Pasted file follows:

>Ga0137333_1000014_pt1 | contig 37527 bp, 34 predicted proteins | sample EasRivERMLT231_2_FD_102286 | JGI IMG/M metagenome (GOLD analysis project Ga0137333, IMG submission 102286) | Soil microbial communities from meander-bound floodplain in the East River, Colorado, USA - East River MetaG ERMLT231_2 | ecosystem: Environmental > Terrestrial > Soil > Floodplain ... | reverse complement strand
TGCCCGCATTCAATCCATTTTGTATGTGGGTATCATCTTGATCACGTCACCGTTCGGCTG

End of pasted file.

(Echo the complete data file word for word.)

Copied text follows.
>Ga0137333_1000014_pt1 | contig 37527 bp, 34 predicted proteins | sample EasRivERMLT231_2_FD_102286 | JGI IMG/M metagenome (GOLD analysis project Ga0137333, IMG submission 102286) | Soil microbial communities from meander-bound floodplain in the East River, Colorado, USA - East River MetaG ERMLT231_2 | ecosystem: Environmental > Terrestrial > Soil > Floodplain ... | reverse complement strand
TGCCCGCATTCAATCCATTTTGTATGTGGGTATCATCTTGATCACGTCACCGTTCGGCTG